kitchen!) to be on the receiving end of the "shiv rush".  He usually kills
me, but not always before I'm able to do some serious damage.  It keeps
everyone involved well aware of the lethality of a real time, real life
situation where the bad guy doesn't always play by your rules.

However I'm playing the game though, I always back off to acknowledge a kill shot before continuing with the fight.  In that respect, not only do the
knife fights provide for a fun time because they're longer and you get the
chance to try different tactics, it also serves as a decent warm up period
before the stickfighting begins.  I find it also helps me quell the ongoing
mental chatter of stepping out with Dogzilla when he has a stick in his hand and "that look"  in his eye.  You know, sorta warm up to, "d**n, this is gonna hurt..."
-------------

END

So folks, any thoughts/comments/suggestions as to how to go about this in front of a few hundred people?  I like the idea of working multiple
players-- its a core foundational concept of the FMA-- but am not happy with the results so far.

TIA,
Crafty Dog
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Howling Dog
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Posts: 392


« Reply #1 on: June 23, 2004, 07:15:46 AM »

Woof guro crafty, I would suggest that the players be put on a honor system, in that they acknowledge a good shot maybe by pointing to the place they got hit before continuing.
that way we can see the realistic aspect of what happend and all players can get ample time playing.
Not to say you have to acknowledge every little nick, but i think most of us can tell honestly weather weve been hit "good" or not. kinda like keeping score against yourself. If both players kill each other simotaniously(at the same time) shocked  both acknowledge each others hits and maybe the guy who was hit first points to  his opponent .
Watching from the crowd in nov.In some fights  i couldnt tell what was going on and didnt get much out of it.
             tom
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Howling Dog
Tiny
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« Reply #2 on: June 23, 2004, 01:43:05 PM »

Anybody ever tried to work a hostage situation (one-on-one or otherwise) within the knife-fights?  I've actually been separated from someone  I was with (I was on a date) by a nut with a knife, in a downtown area, so, it is a marginal  possibility...

Something I'd like to see, so just curious.

thanks.
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no one special....
Guest
« Reply #3 on: June 23, 2004, 02:01:04 PM »

Guro Crafty,

while I like the idea of no refs, a sugestion could be that after each "kill shot" the acting referee could score "kills"and reset them. This seems the most fair for both players. You then can extent the time so that they all have ample time to play.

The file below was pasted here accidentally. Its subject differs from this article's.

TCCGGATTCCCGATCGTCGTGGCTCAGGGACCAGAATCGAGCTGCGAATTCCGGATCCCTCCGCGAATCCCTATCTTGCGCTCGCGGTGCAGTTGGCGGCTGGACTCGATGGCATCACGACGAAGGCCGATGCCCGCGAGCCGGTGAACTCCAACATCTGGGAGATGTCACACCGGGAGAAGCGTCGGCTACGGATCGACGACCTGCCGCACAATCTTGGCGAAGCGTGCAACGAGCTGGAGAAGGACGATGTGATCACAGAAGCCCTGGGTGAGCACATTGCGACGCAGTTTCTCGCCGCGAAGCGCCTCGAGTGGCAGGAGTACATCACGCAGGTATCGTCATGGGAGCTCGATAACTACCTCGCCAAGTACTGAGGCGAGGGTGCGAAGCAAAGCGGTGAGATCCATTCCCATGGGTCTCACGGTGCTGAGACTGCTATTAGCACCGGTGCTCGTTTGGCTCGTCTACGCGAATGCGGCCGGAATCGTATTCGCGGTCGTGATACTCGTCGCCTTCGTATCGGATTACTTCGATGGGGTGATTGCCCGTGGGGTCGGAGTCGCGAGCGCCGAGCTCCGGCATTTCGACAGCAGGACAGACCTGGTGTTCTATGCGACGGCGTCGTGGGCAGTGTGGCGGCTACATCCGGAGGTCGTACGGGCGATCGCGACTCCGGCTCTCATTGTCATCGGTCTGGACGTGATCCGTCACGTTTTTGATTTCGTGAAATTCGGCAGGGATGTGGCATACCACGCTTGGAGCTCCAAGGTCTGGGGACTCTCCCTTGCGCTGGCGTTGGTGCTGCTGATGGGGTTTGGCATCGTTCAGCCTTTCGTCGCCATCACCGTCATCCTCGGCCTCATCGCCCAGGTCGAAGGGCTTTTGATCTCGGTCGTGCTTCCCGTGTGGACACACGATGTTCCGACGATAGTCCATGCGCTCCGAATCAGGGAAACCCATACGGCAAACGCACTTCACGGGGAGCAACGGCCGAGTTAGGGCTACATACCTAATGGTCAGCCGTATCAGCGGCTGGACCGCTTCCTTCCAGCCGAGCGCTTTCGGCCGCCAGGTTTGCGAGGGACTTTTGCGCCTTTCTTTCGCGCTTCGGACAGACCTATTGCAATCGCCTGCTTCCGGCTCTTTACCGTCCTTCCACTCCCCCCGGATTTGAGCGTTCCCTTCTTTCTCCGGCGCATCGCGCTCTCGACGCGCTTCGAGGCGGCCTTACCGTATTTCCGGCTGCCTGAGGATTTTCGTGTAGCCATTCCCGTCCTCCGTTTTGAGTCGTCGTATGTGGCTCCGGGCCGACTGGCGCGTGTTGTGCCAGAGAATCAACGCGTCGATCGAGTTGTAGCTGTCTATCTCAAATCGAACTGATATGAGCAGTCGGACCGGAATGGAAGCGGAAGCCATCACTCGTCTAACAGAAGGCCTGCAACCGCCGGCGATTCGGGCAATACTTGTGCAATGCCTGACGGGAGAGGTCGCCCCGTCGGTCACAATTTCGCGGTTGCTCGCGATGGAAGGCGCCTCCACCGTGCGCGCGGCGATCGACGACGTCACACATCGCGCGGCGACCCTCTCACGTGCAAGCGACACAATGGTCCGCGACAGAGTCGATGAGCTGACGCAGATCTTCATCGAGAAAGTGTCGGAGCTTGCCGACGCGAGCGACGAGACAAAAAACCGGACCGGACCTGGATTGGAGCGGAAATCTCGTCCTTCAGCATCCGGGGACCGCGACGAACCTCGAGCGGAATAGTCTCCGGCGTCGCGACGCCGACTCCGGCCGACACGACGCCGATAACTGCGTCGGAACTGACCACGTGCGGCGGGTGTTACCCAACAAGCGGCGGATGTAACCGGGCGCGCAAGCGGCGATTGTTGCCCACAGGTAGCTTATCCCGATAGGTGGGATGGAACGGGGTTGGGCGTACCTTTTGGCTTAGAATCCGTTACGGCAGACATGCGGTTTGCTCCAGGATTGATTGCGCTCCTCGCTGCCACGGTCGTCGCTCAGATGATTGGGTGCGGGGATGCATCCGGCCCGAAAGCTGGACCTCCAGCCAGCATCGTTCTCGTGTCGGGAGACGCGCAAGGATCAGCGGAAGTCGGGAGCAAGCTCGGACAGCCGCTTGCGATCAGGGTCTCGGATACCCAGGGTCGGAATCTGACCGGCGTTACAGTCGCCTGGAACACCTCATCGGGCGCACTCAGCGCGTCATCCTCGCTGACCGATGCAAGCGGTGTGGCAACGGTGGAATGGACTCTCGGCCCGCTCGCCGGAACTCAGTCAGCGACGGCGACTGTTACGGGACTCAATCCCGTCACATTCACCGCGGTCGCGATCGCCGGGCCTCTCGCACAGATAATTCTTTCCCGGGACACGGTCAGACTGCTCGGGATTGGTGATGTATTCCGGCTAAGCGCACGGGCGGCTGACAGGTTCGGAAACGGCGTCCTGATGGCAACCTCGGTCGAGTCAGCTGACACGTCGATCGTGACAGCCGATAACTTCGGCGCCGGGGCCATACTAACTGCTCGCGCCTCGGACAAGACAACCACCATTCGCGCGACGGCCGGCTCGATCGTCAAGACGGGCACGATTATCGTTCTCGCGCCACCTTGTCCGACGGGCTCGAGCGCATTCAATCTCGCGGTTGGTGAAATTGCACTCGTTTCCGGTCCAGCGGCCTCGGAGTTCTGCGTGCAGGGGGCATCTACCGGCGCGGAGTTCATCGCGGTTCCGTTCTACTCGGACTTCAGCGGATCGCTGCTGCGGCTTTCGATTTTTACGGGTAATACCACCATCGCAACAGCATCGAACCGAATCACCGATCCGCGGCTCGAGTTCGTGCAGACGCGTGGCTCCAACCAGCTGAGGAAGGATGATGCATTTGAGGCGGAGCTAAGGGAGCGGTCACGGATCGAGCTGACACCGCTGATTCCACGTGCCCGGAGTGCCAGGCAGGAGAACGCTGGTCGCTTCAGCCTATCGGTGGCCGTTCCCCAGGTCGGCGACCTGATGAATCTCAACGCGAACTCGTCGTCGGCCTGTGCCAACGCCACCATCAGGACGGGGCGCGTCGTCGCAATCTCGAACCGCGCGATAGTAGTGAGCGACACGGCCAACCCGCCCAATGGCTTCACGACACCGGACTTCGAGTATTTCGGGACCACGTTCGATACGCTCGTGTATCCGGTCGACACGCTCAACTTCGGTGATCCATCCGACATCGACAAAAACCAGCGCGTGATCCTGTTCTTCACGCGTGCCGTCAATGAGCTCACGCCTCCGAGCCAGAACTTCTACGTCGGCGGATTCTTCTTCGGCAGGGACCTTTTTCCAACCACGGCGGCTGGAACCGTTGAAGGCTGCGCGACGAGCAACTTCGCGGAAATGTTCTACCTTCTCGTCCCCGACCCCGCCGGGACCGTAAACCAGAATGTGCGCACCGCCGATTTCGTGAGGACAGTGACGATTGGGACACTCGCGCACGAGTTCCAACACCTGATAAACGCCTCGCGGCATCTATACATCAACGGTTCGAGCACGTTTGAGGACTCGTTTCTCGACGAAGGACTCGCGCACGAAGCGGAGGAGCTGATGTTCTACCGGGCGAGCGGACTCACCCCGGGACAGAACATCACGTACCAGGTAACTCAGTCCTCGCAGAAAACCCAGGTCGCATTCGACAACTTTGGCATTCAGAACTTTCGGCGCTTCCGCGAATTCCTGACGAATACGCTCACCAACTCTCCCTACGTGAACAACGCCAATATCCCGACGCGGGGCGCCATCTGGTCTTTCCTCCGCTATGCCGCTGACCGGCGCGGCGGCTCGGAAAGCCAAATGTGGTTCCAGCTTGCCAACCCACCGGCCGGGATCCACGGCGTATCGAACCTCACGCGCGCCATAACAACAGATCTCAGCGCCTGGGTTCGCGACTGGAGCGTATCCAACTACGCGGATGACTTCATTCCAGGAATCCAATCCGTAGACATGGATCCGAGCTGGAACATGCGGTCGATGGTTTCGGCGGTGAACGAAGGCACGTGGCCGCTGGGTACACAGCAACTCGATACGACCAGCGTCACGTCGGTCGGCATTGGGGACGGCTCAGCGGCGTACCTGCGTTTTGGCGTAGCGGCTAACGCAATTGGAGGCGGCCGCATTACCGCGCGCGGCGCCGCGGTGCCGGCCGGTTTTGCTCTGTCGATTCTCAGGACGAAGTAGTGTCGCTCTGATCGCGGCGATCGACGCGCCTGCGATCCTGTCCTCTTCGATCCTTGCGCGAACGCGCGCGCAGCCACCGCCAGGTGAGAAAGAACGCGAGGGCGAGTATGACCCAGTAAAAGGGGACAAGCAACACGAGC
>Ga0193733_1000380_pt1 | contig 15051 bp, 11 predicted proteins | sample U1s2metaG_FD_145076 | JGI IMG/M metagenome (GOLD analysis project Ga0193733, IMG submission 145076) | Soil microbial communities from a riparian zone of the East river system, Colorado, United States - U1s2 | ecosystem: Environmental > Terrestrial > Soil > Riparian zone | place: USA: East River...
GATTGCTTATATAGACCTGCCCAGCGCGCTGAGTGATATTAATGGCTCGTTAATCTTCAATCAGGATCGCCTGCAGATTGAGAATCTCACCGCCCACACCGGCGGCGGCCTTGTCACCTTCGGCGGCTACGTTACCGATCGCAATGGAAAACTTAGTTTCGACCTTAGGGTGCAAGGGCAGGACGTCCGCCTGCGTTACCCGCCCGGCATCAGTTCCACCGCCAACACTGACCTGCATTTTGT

No disrespect to Tom G. but the honor system seems to be hard to enforce. I think we should have a neutral person who can "judge" the severity of the damaged. This way there is no arguements as to who hit first/best/hardest/most/etc etc etc......

For multiple opponents you might need more "refs"

Just an idea.....
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Tiny
Guest
« Reply #4 on: June 23, 2004, 02:17:02 PM »

Marker fights, or lipstick-covered blades might be an option, if the referee thing isn't popular.  It's hard to argue with a big red slash on your body, and generally speaking they're less desirable than an invisible hit so consciousness is a tad raised.  

Just a thought.
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milt
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Posts: 75


« Reply #5 on: June 23, 2004, 02:24:05 PM »

As the one who orignially proposed "option A," my preference is to just have both people try to cut each other without being cut (uneven exchanges).  There should be no closing and having both fighters repeatedly stabbing each other ("knife boxing").  If someone does something completely unrealistic like grabbing a knife by the blade, the fight should be stopped immediately.

If you get "cut," just back away for a second and nod (or tap or point to the place that got hit as Tom suggested) so it's not like you're just ignoring it.

It's just warm-up / target practice anyway.  I really don't care how it looks to the crowd or what they think about it.  We're not out there performing for them.  If it looks like I "lost," so be it.

-milt
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Howling Dog
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Posts: 392


« Reply #6 on: June 23, 2004, 03:40:39 PM »

Woof, I really like the idea of acknowledging the hit, kinda like in a point karate  tourney. After all we are all members of the same tribe here and from what i can gather via the net and all its chatter. i percieve all to be honorable guys who wont allow your egos to get into the way of making each other better.
Besides the clashes should be quick and short (in and out ) anyway, the onley problem i can see with this is the other attacker and the ambush, being multiple opponent situations. FIGHTERS BEWARE.
                TOM
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Howling Dog